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Re: Segnosauria vs. Therizinosauria

On Thu, 6 Apr 2000, Jaime A. Headden wrote:

>   Segnosauria is a historic taxon including
> *Segnosaurus* and *Erlikosaurus* and the unnamed taxon
> (at the time) *Enigmosaurus* (Perle and Barsbold,
> 1981). Therizinosauria, while implied, doesn't stand
> up to the criteria of formal taxon until it's actually
> used. This has only been done colloquially, and as
> such, doesn't validate a consideration by both ICZN or
> PT standards, if I've read my material right (but I do
> not have the 1966 or 1999 ICZN, so... and nor have I
> read all the de Quieroz and Gauthier stuff).

ICZN is not concerned with this issue, since neither Segnosauria nor
Therizinosauria are familial, generic, or specific ranks. In the matter of
familial ranks, ICZN would favor any "Therizinosaur-" taxon over any
"Segnosaur-" taxon, since Therizinosauridae was named before

I'm not sure whether PT "rules" (there is no governing body for PT)
require a that the taxon name be stated formally. My copy of the
Encyclopedia is on loan, but I think the the name "Therizinosauria" is
stated in the section (in fact I think it may be the section's heading).
My memory could, of course, be faulty.
>   Russell's read of "therizinosaurs" from the
> _Encyclopedia of Dinosaurs_ probably stems from
> Russell and Dong, 1993, and by implication is probably
> his colloquial use of Therizinosauroidea, a grouping,
> as detailed by Tom Holtz, was made in Barsbold and
> Maryanska, 1990, in _The Dinosauria_, so is likely to
> imply that group and assemblage, plus *Alxasaurus*, so
> "therizinosaurs" is Alxa + all other "therizinosaurs"
> like Segno, Therizino, and Erliko.

a) If he meant "therizinosauroid", why would he say "therizinosaur"?

b) Therizinosauroidea is a node-based taxon. Russell's definition of
therizinosaurs is stem-based (and more inclusive).
>   Segnosauria still stands as the most valid and
> oldest grouping of taxa including a higher relative
> rank (pardon the term) than Segnosauridae, or by
> inclusion, Therizinosauridae. However, a formal
> taxonomical, anatomical, or historical study has yet
> to be performed on the taxa involved, and even
> *Enigmosaurus* involves material not pictured,
> including some vertebrae and ribs, and was never
> pictured or well illustrated, so definite works needs
> to be done on the taxa involved. Thus far, only
> *Erlikosaurus* and the refered PIN arm and claws have
> been properly or even close to being fully described,
> and as such are the dependant specimens for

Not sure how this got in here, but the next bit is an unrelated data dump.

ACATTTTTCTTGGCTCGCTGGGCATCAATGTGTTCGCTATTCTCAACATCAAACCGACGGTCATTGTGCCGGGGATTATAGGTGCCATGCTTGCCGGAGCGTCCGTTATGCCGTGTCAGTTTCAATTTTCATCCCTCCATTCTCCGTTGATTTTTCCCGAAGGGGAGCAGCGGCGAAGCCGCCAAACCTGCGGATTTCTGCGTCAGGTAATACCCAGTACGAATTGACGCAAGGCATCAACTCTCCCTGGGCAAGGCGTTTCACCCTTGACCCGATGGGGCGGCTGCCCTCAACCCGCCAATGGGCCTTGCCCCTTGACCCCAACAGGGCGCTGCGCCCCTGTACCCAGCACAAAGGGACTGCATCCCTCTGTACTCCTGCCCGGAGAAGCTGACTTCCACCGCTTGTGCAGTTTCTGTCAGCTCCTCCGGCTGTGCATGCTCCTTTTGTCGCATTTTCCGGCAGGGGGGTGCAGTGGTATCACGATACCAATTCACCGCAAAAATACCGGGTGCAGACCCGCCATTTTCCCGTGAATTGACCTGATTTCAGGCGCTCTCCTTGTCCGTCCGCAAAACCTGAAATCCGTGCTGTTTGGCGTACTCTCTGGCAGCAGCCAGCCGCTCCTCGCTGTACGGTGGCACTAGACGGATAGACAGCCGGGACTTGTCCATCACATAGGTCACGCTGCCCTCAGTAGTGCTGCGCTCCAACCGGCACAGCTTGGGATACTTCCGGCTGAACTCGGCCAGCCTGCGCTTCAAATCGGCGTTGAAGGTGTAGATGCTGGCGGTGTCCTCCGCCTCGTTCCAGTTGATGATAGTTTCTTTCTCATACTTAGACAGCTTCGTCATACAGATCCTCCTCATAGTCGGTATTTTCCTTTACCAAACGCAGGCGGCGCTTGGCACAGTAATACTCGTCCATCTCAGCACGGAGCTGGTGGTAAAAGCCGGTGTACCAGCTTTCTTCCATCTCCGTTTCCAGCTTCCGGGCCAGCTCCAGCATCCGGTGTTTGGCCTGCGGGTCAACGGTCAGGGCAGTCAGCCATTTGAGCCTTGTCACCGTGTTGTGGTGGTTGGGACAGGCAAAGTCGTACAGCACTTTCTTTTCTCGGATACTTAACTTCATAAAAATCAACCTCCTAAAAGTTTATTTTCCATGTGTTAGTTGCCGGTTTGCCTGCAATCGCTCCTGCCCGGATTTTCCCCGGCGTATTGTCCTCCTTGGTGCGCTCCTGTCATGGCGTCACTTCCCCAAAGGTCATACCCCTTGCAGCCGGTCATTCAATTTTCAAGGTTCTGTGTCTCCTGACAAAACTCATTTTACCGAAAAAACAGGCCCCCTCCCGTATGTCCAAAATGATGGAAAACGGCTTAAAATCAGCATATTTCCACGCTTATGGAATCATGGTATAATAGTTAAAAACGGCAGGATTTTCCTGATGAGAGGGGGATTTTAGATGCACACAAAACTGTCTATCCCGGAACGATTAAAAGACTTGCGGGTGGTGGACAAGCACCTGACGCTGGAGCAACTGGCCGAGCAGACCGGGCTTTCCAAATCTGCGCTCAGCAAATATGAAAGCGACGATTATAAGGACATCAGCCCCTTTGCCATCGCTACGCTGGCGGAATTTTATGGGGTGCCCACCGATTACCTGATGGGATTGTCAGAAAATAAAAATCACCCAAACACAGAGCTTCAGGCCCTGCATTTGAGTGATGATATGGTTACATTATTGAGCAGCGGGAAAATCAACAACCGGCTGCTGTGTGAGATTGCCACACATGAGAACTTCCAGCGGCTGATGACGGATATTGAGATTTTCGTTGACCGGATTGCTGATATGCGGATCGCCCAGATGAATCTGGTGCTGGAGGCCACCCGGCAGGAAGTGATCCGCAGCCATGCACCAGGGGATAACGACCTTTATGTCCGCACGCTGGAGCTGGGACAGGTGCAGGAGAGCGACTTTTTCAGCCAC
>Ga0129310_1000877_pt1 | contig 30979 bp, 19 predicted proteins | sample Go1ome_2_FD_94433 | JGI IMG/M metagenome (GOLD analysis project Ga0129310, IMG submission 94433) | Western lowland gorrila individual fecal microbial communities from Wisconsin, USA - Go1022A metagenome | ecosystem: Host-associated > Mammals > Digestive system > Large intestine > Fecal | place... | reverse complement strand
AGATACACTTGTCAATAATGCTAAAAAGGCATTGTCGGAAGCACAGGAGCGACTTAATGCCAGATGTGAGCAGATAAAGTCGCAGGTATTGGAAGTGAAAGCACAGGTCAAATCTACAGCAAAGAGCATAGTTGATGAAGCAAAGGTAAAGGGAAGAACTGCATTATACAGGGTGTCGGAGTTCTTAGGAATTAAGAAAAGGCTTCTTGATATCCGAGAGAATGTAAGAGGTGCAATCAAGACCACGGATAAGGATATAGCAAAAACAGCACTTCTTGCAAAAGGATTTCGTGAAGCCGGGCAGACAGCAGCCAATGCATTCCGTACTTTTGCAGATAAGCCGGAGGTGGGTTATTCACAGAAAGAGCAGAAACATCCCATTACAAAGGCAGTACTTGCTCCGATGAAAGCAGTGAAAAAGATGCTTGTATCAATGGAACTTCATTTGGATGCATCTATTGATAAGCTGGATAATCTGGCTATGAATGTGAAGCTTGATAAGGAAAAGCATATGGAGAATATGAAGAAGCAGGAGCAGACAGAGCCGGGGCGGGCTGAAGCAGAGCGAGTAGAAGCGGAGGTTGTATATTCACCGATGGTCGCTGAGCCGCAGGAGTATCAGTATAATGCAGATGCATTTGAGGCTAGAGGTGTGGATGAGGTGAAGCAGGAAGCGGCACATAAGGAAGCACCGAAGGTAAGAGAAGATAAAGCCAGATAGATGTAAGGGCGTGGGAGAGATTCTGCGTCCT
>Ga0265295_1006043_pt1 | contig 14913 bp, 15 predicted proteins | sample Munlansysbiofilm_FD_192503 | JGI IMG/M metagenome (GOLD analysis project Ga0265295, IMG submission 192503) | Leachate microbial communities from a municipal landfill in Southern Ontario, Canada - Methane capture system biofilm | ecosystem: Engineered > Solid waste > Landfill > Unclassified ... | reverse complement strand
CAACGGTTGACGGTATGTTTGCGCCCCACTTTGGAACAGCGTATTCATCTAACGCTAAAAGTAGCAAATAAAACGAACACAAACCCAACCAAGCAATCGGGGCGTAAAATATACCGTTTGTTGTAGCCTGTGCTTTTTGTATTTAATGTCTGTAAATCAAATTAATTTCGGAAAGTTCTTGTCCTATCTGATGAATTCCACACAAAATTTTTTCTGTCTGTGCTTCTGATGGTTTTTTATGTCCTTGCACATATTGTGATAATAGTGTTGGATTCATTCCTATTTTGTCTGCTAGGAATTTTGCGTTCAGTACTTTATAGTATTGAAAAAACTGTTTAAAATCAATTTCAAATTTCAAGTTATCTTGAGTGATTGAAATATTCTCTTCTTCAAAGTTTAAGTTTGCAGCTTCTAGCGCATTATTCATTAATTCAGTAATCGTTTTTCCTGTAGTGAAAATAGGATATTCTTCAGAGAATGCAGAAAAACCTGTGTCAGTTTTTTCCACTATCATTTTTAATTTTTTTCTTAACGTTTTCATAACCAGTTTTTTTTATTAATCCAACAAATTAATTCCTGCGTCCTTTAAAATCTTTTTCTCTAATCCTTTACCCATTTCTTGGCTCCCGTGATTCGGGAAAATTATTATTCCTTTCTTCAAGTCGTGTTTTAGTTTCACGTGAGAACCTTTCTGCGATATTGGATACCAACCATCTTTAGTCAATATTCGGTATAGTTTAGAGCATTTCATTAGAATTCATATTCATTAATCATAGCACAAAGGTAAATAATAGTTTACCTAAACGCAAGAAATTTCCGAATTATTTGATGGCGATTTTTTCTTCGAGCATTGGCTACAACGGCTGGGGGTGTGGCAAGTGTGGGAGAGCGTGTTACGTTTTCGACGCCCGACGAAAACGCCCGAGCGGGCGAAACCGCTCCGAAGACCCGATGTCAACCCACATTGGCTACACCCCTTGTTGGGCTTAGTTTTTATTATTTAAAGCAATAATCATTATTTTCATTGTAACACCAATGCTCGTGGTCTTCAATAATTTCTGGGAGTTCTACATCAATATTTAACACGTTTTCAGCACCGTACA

> comparison. I used *Erlikosaurus* and will continue to
> use it as the anchor, at least informally, until a
> proper description of the type and two refered
> specimens of *Segnosaurus* are properly described, and
> the type of *Therizinosaurus* is shifted to more
> diagnostic material, like one of the PIN specimens.

IMHO it is always a bad idea not to use eponymous genera as
anchors. Consider the unfortunate example of Ornithosuchia, which no
longer contains _Ornithosuchus_. Consider Sereno's definition of
Ceratosauria anchored by _Coelophysis_ -- by some phylogenies
_Ceratosaurus_ would not be a ceratosaur!

In this case, it is so far uncontested that using _Erlikosaurus_,
_Segnosaurus_, or _Therizinosaurus_ as the anchor would result in the same
taxon. If this is so, why *not* use _Therizinosaurus_? And if it isn't
so, then we're stuck with a taxon named after a genus which does not
include that genus!

Allowing the definition to shift to _Therizinosaurus_ in such a case goes
against the idea of PT, which is to have stable definitions.

>   Dong's Segnosaurischia is a junior synonym of
> Segnosauria, by priority; and because a segnosaur
> taxon (*Beipiaosaurus*) falls outside
> Therizinosauroidea, and it most certainly clades there
> (Xu et al. 1999), Segnosauria can be used to reflect
> this clade, and another appropriate stem can be used
> once a definite matrix or consensus turns up the more
> likely position of segnosaurs compared to ornithomimes
> or ovis

If you are proposing a node-based definition for Segnosauria
({_Beipiaosaurus_ + _Segnosaurus_}), then that would be fine -- the clade
is unnamed. However, at present it would have exactly the same membership
as Therizinosauria (a stem-based taxon), so it would not become a useful
taxon until a therizinosaur more basal than _Beipiaosaurus_ is found.

-- T. Michael Keesey .................................. <tmk@dinosauricon.com>
   My Worlds (including The Dinosauricon) ... <http://dinosauricon.com/keesey>
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